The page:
Map of affected oil and gas infrastructure to be presented at two press opportunities:
Baton Rouge – Press conference at 10:30 a.m., steps of the Capitol Building
New Orleans – Media availability from 9:30-11 a.m., 4226 Canal Street
BATON ROUGE – A map released today details that the opening of the Morganza Spillway is likely to cause the release of oil, diesel, drilling muds and chemicals into residential areas and the Gulf of Mexico. Though significant oil industry pipelines and installations will be flooded, there has been no communication from industry or government officials to residents on the subject. No information has been made available regarding the amount of contamination to be released. Conservative estimates are in the thousands of gallons.
“I have been asking for spill prevention measures for the last two weeks and have gotten little to no information from industry or emergency response officials,” said Anna Hrybyk, Louisiana Bucket Brigade Program Manager. “People living in the flood zone need to be prepared for serious chemical contamination and clean up.”
The enormous waste pit in Grand Bois is in the area to be flooded. When the pit was created, 81 trucks of waste with benzene, xylene, hydrogen sulfide and arsenic were trucked in from an Exxon plant. Exxon made $30.46 billion in 2010.
LABB is sending a letter today to the relevant agencies requesting clean-up plans, including soil and water sampling plans for contamination.
Data from government sources, available on a map created by the Louisiana Bucket Brigade, estimates that the following infrastructure is in the path of the floodwaters.
· 13,000 oil/gas wells
· 3,600 petroleum extraction operations
· 4,000 abandoned oil waste pits
· 1 refinery (Alon Refinery in Krotz Springs)
· 4 storage terminals
The numbers are likely higher as the most recent available data are several years old. Of particular concern are the thousands of open oil waste pits, like the one in Grand Bois, containing crude oil and chemicals. Officials with the Louisiana Department of Environmental Quality told LABB they have ordered 3 of the 4,000 waste pits to be emptied in preparation for the flooding.
Local residents and advocates believe that there is no comprehensive preparedness or response plan.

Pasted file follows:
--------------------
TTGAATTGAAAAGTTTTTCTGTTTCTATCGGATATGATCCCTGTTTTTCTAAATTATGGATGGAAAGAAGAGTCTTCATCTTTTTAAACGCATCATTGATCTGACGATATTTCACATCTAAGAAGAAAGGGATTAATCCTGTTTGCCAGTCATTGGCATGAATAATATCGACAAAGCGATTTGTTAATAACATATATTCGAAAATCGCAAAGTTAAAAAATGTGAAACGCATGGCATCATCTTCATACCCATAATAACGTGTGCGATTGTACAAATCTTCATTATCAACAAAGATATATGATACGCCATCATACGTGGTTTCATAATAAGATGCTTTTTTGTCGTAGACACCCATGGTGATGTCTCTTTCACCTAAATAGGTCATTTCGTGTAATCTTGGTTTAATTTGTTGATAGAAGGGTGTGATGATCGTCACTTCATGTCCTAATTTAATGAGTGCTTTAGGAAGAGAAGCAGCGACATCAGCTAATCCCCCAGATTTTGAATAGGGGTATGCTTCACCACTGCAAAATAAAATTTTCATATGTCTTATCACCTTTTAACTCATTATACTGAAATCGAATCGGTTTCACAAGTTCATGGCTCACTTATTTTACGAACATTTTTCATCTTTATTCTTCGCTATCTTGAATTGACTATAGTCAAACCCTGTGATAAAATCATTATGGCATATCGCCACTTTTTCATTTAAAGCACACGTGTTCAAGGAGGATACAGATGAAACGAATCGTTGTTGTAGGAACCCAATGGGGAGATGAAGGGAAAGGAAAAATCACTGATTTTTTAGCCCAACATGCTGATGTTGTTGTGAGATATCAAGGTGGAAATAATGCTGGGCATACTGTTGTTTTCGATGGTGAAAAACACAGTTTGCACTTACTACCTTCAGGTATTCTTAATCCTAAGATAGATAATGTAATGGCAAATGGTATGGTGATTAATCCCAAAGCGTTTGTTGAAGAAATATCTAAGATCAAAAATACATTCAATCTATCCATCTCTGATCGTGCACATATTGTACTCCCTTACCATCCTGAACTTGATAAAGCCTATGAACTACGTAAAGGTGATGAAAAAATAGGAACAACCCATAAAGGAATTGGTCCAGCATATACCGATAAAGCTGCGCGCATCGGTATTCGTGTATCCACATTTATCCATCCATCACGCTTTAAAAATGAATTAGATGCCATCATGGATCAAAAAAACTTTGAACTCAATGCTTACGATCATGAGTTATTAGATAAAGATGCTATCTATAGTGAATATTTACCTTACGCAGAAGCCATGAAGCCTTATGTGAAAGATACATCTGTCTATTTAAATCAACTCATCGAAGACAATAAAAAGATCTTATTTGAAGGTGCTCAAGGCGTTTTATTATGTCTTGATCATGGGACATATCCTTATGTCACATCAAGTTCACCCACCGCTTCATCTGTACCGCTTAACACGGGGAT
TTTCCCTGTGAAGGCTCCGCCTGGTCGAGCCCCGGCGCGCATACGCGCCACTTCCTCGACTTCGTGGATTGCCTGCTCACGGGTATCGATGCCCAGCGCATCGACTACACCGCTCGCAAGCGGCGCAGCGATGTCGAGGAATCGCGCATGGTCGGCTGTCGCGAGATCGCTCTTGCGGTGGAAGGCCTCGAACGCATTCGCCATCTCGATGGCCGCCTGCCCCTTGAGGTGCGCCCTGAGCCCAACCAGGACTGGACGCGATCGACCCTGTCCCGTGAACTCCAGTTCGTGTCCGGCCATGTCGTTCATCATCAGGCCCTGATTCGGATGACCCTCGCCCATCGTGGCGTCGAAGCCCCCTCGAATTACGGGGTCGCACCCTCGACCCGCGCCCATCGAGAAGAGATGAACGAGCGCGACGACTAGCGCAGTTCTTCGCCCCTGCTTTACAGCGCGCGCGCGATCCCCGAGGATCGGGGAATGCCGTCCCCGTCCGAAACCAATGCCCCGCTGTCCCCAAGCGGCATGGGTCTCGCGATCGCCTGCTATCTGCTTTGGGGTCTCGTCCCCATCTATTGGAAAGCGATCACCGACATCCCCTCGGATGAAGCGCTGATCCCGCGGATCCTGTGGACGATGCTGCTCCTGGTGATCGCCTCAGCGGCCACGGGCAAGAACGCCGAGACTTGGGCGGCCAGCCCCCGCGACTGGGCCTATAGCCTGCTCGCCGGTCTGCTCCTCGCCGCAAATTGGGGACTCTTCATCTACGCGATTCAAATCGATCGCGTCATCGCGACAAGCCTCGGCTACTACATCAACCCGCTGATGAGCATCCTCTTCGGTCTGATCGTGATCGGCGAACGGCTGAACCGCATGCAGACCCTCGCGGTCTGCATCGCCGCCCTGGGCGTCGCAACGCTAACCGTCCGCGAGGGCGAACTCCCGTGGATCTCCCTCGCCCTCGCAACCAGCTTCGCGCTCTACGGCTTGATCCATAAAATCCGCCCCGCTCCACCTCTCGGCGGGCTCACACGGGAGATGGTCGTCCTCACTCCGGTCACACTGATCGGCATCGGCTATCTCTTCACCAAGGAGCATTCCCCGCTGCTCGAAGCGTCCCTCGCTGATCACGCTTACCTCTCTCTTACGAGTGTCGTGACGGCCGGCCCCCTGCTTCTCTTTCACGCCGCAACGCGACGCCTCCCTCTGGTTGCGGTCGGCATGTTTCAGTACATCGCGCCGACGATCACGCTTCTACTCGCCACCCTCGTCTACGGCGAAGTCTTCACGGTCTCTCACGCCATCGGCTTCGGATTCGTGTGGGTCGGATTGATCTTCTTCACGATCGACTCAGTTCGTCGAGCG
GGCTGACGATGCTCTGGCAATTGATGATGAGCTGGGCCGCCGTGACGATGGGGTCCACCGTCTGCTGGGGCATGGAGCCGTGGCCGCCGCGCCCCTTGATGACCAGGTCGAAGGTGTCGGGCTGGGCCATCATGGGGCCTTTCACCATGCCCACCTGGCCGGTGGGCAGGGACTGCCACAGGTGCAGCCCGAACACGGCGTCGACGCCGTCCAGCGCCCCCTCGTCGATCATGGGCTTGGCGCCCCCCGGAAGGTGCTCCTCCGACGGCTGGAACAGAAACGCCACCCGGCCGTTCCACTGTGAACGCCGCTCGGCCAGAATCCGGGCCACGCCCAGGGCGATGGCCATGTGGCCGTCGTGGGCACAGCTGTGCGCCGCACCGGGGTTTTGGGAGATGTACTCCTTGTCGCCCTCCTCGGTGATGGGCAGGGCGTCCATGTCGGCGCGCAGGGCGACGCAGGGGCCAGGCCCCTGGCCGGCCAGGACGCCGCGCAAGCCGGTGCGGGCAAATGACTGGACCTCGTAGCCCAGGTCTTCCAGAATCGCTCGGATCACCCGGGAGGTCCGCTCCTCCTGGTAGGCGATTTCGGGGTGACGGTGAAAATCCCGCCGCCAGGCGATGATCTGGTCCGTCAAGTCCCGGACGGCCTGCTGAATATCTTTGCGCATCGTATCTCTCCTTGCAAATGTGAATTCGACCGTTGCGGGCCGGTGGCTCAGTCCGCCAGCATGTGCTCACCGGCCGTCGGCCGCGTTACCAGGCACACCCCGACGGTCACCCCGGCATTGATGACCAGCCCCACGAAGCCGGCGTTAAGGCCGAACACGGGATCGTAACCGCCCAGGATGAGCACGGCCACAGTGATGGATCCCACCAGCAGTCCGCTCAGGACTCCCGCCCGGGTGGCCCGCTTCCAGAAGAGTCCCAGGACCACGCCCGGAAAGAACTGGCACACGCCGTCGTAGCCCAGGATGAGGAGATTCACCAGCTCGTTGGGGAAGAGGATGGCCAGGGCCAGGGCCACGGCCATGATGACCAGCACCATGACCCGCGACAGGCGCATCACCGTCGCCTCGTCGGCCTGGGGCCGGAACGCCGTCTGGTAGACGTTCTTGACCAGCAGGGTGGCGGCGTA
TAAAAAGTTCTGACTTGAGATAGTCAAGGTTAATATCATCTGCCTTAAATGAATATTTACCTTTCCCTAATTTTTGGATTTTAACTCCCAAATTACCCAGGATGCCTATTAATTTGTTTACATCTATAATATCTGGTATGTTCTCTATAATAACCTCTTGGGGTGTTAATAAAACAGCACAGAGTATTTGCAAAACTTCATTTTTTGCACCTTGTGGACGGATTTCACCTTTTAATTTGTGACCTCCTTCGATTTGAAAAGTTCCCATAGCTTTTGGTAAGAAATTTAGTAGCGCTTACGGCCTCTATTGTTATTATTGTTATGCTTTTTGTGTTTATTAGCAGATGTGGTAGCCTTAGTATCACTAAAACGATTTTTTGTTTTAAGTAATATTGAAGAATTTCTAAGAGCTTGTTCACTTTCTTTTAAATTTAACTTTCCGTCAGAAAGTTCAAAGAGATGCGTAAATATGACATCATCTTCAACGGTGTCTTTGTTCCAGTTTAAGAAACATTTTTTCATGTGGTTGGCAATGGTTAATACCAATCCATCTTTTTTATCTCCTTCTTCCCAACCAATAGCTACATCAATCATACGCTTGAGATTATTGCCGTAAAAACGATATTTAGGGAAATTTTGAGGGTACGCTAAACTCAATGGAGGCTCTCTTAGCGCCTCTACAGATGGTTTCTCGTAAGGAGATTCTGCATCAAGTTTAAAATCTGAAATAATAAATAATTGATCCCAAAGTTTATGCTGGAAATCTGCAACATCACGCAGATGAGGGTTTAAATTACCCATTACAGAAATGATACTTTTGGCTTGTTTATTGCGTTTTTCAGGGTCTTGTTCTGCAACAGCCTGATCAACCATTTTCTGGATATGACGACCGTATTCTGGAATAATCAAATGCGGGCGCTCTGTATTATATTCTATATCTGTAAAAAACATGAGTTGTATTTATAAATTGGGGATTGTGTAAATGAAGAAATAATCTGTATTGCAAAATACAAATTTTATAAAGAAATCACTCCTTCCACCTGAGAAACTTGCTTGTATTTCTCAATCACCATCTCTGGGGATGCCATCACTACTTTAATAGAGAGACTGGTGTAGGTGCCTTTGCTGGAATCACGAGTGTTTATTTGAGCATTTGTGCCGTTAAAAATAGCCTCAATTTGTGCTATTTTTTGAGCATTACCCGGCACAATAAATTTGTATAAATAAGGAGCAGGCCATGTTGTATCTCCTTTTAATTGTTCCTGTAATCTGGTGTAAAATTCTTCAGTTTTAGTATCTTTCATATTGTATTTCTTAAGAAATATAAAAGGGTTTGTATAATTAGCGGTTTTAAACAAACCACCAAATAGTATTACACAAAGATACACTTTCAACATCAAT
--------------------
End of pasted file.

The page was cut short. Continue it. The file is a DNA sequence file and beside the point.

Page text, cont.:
“The best predictor of the future is the past,” said Anne Rolfes, LABB Founding Director. “During the BP Oil Disaster and Hurricane Katrina, the agencies had no effective plans for dealing with the pollution, and residents and our environment continue to suffer as a result.”
The million-gallon oil spill at Murphy Oil during Hurricane Katrina is an example of the burden born by residents who not only face loss of property during disasters, but also chemical contamination. Murphy Oil failed to follow its hurricane preparedness guidelines, causing one of its tanks to be lifted from its foundation and spill oil throughout a neighborhood. Returning neighbors were aware of the oil because of its obvious presence, but never received any guidance from the refinery, state or federal government.
“Oil was everywhere – in the house, in the slab. It was unreal and we decided to move away,“ said Johnny Lewis, a resident of Chalmette at the time. “I got zero information from the refinery, zero from government who is supposed to be looking out for us.”
The purpose of today’s press events is to protect public health by prompting industry and the state to properly inform residents of the dangers they face as a result of the flooding. Residents who see chemical contamination can make reports to LABB’s Chemical Accidents Crisis Map found atmap.labucketbrigade.org.
The Louisiana Bucket Brigade is an environmental health and justice organization supporting neighborhoods’ use of grassroots action to create informed, sustainable communities free from industrial pollution.